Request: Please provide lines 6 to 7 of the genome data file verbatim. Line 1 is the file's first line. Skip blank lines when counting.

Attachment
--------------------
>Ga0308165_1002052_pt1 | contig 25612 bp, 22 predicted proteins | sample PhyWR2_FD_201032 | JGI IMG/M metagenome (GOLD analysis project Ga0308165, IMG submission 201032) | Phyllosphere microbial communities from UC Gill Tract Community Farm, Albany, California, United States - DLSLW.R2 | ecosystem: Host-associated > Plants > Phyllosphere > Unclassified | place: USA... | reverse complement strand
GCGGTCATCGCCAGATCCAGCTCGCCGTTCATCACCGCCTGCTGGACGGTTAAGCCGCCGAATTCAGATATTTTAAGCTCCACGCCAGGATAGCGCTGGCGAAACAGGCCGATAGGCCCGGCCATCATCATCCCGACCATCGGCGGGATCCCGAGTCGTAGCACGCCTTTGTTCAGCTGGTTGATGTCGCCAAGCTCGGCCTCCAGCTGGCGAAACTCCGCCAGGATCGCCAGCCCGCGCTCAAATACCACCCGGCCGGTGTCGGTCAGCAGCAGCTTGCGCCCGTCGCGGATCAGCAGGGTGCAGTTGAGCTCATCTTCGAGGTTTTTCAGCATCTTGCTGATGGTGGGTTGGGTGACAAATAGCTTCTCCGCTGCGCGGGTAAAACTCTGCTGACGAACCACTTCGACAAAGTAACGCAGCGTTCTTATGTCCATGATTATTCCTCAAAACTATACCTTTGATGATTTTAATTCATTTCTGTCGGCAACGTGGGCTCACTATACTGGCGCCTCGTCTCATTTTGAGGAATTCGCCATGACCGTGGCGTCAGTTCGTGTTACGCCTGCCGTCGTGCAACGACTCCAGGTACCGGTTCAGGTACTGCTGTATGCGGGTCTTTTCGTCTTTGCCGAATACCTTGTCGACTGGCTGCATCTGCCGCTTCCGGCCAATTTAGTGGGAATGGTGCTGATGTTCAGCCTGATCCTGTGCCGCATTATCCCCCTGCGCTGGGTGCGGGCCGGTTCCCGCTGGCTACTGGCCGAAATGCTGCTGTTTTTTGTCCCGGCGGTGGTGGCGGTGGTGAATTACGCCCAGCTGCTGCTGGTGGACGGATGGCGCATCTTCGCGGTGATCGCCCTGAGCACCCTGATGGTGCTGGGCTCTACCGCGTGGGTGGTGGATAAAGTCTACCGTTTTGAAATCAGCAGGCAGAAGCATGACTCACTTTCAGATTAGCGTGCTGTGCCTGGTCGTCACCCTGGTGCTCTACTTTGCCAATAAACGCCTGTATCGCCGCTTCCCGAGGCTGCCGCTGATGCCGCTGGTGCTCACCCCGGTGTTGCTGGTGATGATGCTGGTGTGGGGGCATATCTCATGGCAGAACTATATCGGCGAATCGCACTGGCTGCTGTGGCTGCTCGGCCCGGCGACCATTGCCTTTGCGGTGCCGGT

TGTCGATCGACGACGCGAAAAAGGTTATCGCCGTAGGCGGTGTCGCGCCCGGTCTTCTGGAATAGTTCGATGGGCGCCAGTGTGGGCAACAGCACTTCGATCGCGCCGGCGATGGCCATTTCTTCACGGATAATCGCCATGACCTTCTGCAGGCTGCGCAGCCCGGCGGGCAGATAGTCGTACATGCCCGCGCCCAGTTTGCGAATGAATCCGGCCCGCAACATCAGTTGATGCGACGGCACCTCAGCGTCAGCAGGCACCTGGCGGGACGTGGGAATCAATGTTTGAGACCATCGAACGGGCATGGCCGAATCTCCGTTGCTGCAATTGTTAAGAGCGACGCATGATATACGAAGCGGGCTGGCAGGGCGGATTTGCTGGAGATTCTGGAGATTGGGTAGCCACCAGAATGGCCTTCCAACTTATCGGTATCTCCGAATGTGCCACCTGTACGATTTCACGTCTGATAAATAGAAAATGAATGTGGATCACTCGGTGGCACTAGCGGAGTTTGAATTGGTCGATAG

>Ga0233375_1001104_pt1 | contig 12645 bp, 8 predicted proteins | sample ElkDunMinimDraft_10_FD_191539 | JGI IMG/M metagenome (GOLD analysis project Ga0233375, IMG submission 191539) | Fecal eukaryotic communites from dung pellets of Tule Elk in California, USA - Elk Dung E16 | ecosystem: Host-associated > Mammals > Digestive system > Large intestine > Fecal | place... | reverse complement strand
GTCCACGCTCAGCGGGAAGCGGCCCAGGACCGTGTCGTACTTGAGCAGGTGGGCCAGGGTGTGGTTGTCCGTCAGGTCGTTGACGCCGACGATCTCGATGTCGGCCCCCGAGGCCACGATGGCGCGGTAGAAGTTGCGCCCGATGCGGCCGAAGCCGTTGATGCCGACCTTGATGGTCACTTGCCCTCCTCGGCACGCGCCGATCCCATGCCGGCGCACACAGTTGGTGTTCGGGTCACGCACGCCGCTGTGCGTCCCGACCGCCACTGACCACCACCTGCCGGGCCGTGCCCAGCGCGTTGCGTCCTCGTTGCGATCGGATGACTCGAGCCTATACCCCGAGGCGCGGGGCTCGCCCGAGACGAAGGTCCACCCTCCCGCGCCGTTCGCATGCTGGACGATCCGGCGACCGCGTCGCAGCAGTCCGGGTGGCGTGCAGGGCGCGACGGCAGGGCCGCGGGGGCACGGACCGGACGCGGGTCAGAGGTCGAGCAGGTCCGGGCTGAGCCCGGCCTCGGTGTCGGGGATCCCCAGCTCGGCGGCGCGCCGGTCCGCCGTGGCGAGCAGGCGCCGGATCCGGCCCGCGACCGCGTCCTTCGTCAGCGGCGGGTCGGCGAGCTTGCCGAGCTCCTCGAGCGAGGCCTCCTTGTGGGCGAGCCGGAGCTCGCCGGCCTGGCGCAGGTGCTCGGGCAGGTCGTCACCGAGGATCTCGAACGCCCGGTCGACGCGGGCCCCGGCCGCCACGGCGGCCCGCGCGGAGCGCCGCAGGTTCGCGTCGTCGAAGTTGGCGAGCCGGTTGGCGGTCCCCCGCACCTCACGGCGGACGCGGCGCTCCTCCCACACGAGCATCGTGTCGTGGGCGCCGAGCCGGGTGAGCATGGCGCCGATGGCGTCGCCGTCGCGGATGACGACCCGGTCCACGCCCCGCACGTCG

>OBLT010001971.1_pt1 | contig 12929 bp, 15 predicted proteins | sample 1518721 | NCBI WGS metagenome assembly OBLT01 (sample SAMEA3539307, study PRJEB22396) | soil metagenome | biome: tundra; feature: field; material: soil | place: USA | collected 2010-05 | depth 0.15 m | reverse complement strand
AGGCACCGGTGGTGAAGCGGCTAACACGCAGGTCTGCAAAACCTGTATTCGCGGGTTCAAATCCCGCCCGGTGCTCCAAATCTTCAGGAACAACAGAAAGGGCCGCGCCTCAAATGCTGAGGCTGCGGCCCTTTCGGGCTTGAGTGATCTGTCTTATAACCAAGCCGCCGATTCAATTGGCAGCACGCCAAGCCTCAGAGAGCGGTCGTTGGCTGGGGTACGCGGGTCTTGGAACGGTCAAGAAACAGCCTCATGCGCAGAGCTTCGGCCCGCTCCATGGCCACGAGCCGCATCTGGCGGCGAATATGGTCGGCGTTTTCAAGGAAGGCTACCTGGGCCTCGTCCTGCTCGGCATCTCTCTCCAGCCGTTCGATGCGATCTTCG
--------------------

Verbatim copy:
>OBLT010001971.1_pt1 | contig 12929 bp, 15 predicted proteins | sample 1518721 | NCBI WGS metagenome assembly OBLT01 (sample SAMEA3539307, study PRJEB22396) | soil metagenome | biome: tundra; feature: field; material: soil | place: USA | collected 2010-05 | depth 0.15 m | reverse complement strand
AGGCACCGGTGGTGAAGCGGCTAACACGCAGGTCTGCAAAACCTGTATTCGCGGGTTCAAATCCCGCCCGGTGCTCCAAATCTTCAGGAACAACAGAAAGGGCCGCGCCTCAAATGCTGAGGCTGCGGCCCTTTCGGGCTTGAGTGATCTGTCTTATAACCAAGCCGCCGATTCAATTGGCAGCACGCCAAGCCTCAGAGAGCGGTCGTTGGCTGGGGTACGCGGGTCTTGGAACGGTCAAGAAACAGCCTCATGCGCAGAGCTTCGGCCCGCTCCATGGCCACGAGCCGCATCTGGCGGCGAATATGGTCGGCGTTTTCAAGGAAGGCTACCTGGGCCTCGTCCTGCTCGGCATCTCTCTCCAGCCGTTCGATGCGATCTTCG